TV's Hottest Cop
As David Caruso savors the global success of "CSI: Miami," the former star of "NYPD Blue" won't forget the lessons he's learned, or the cigars he loves.
From the Print Edition:
David Caruso, Jan/Feb 2007
(continued from page 8)
Horatio Caine—typically called "H" on the show—and the rest of "CSI: Miami" were initially introduced to viewers in an episode merged with "CSI: Crime Scene Investigation," and if the droll one-liners shared between Helgenberger and Caruso had a "been here, done that" familiarity, so much the better. "CSI: Miami" debuted in September 2002 and was immediately successful; in the fall of 2004, the show even did a combined storyline with the newest addition to the CSI franchise, "CSI: New York."
When asked about the early rumblings from the original "CSI: Crime Scene Investigation" cast to the press about the potential for "CSI: Miami" diluting their own success, Caruso shrugs off the thought that there might still be concerns or hard feelings. To the contrary, he says, cast members from all three shows have personally coordinated parties and get-togethers. Any success that one series or series cast member sees could only happen based on the support and success of the others, says Caruso.
"You know, if anything, you could say [our success] was cheating in that we had 'CSI' in the title of our new show and they ["CSI: Crime Scene Investigation"] were number one, the number one drama on television. The other cheat is that we have three senior producers, the creators of 'CSI,' as the captains of our departure. So we had some real vision, some real power behind us, [but] it was also our job to distinguish ourselves and to find out what our signature was, because if we didn't do that we would just be in the shadow of the big show, the Las Vegas show. They basically gave birth to us, introduced us on their show. I understand the business element of it," says Caruso, "but they handled us very well and gave us a real opportunity."
To illustrate his feelings on the subject, Caruso tells of being at an industry event in New York with "CSI: Crime Scene Investigation" stars Helgenberger and William Petersen and feeling the need to address the "push" that the one show had given to the other.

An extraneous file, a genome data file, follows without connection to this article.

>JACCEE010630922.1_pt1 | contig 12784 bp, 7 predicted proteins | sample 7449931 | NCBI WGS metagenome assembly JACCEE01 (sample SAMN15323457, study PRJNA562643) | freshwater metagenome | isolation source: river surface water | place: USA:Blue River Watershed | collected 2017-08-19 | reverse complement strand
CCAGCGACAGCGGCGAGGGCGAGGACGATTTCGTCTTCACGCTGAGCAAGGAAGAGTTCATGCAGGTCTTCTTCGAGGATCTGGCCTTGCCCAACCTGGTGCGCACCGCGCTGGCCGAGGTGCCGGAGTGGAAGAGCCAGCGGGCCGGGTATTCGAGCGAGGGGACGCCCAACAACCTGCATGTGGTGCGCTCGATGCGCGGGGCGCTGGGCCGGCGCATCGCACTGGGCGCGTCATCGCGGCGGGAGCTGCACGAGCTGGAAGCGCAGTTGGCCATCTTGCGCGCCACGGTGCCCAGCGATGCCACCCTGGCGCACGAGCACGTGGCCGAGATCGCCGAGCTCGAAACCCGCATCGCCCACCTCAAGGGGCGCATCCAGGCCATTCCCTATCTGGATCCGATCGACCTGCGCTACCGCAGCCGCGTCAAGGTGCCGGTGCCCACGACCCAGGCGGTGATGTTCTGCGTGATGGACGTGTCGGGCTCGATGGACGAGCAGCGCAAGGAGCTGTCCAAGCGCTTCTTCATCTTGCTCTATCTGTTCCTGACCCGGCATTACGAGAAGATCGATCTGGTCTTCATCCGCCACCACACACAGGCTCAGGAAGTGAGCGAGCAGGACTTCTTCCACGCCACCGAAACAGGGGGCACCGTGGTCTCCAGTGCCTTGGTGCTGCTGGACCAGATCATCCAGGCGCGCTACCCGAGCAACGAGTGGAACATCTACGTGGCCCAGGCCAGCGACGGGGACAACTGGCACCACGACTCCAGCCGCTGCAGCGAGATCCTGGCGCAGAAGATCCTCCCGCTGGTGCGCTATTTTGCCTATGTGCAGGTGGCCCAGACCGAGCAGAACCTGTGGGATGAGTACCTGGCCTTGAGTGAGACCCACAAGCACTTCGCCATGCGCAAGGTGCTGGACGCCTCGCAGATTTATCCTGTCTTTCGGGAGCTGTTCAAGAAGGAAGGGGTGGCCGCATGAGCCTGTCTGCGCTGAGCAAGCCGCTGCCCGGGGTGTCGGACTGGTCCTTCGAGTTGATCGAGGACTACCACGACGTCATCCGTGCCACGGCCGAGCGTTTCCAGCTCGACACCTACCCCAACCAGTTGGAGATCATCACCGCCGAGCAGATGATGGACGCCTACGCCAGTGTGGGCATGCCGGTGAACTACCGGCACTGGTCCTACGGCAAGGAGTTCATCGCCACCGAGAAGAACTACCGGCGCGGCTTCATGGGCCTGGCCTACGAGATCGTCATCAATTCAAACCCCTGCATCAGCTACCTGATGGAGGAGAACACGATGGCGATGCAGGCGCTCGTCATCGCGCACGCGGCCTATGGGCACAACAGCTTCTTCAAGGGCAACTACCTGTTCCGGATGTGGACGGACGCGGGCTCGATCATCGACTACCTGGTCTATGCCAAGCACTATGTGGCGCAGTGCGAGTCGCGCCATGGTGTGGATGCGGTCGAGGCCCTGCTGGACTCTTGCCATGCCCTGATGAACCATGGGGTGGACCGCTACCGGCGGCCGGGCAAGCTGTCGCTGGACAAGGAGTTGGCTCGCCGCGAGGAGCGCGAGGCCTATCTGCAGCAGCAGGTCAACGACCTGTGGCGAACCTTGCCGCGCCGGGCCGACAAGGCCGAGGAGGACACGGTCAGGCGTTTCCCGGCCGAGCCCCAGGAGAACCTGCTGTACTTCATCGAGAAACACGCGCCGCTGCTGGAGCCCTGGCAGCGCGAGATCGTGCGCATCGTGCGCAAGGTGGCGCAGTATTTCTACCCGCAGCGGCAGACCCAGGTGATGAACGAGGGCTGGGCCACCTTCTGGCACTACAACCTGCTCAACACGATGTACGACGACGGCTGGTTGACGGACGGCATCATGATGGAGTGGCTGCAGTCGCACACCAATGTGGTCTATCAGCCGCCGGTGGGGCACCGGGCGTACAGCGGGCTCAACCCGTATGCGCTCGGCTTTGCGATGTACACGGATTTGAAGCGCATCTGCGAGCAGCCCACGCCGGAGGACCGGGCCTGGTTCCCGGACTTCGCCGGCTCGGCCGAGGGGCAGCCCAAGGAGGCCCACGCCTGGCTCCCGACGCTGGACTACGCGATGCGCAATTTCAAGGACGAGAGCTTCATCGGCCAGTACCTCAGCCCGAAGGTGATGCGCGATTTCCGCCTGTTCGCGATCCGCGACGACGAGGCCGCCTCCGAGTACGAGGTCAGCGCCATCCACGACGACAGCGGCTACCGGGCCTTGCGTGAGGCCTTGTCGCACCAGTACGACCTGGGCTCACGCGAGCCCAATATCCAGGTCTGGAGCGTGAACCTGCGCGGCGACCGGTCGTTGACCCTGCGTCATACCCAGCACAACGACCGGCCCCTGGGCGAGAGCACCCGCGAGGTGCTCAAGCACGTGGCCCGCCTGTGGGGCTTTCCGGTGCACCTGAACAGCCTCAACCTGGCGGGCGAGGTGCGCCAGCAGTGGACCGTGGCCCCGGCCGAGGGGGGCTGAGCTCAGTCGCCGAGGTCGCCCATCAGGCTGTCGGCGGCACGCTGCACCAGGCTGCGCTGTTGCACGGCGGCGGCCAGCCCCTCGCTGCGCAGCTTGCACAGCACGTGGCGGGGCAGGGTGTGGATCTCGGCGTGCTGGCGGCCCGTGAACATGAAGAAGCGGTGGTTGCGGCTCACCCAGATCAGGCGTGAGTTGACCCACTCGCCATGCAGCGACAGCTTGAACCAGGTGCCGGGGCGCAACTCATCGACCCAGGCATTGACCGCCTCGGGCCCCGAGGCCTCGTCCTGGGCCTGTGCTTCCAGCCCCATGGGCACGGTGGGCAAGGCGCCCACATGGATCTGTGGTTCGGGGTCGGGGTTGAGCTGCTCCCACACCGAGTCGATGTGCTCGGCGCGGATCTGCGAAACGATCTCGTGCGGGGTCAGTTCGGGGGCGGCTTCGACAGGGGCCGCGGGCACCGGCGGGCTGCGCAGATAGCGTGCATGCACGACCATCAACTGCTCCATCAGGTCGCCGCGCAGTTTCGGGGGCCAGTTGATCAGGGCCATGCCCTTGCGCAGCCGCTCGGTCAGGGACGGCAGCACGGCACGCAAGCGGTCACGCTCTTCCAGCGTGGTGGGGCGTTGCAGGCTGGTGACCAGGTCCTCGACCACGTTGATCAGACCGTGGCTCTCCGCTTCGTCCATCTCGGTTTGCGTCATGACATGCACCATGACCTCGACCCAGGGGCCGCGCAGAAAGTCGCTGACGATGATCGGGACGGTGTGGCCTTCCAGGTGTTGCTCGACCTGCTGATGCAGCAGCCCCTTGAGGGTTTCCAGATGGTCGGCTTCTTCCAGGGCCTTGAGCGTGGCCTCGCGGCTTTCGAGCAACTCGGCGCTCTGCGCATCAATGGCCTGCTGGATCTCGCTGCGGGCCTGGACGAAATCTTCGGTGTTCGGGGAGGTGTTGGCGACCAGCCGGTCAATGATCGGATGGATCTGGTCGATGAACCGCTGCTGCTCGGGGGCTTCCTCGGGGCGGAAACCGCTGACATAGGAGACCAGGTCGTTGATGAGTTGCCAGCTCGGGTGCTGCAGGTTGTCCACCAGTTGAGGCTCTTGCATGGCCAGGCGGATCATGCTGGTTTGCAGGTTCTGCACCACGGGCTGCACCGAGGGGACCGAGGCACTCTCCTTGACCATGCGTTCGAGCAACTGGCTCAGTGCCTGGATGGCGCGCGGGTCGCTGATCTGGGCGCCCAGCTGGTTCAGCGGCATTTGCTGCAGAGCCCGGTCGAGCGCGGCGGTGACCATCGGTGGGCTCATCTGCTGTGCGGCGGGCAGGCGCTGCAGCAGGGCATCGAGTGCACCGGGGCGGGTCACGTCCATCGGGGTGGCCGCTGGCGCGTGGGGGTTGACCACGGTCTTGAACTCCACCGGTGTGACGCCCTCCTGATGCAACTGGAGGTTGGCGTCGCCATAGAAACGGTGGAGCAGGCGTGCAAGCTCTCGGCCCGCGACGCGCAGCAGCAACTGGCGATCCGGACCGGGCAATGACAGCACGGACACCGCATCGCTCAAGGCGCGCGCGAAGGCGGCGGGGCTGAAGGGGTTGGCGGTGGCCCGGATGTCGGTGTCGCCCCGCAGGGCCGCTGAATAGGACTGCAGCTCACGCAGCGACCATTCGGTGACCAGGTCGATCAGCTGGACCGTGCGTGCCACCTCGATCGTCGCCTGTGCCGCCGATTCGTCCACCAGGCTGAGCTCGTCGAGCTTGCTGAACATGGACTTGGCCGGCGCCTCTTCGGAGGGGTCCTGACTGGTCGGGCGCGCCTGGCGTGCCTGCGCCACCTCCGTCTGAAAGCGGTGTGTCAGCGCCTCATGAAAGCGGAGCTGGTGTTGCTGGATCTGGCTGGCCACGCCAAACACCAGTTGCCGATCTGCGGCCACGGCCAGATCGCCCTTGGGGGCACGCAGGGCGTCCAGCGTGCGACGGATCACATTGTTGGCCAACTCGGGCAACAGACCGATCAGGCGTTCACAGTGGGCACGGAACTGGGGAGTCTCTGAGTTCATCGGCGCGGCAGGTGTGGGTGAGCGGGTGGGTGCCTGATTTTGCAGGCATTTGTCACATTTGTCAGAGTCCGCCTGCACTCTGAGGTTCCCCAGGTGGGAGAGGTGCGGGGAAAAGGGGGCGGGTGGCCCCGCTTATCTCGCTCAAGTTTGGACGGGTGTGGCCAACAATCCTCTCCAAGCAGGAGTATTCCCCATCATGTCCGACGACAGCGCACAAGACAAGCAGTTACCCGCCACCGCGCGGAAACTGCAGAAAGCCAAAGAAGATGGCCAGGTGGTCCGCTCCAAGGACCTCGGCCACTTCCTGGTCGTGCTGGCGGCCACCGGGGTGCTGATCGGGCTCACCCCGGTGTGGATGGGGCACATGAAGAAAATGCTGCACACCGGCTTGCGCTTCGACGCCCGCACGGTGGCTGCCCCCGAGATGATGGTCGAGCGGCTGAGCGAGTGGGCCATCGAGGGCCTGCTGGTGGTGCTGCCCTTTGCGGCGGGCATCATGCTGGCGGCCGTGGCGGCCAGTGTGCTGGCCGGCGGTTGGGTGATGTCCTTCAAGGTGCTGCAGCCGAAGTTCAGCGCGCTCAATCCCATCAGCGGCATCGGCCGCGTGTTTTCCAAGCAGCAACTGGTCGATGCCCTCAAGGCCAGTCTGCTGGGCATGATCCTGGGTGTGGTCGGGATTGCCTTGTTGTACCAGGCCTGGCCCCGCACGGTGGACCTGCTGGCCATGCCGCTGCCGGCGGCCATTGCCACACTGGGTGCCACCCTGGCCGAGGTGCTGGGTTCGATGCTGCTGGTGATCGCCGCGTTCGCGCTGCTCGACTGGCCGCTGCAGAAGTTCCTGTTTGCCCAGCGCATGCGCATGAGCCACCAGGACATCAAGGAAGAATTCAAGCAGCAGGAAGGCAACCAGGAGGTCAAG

"We—Marg, Billy and I—were at Carnegie Hall together, riding up an elevator, and I just turned to Billy and said, 'Thank you.' And he said, 'For what?' And I said, 'Well, if you weren't so good on this show, I wouldn't have a job right now!'"
If this sounds like a kinder, gentler David Caruso than how the actor was portrayed within the industry 10 years ago, perhaps he has mellowed a bit. For one thing, says Caruso, he's a dad. Again.
"I never thought I'd be a parent again at 50," Caruso laughs, "but it also feels pretty good. I think I have a natural instinct to be a parent, and being a parent makes sense to me."
Still, Caruso admits, it will be a whole different ball game raising Marquez Anthony than it was raising Greta. "You know, boys are vulnerable in a different way. Little girls are developed right away," Caruso says, snapping his fingers, "like that. Boom! They're smart, they're citizens of the world right away. I mean, young ladies are born with credit cards and driver's licenses! They're with it, they know who they are, what they want, they're ready to rock and roll.
"Now, little boys are like 'Uh, what's going on?' and that only continues until they're about 40," Caruso grins. "By 40 you realize you don't know what's going on at all, and by 50 you realize you're totally wrong about everything!
"Females are simply more advanced and have a greater understanding of life right from the get-go. And that's why younger women belong with older men," he says with a laugh. "It takes a long time for young men to start getting what's happening. It takes a long road of repetitive misunderstanding of situations and relationships to really understand what your function is and what's going on. Younger women are too much for men their [own] age.
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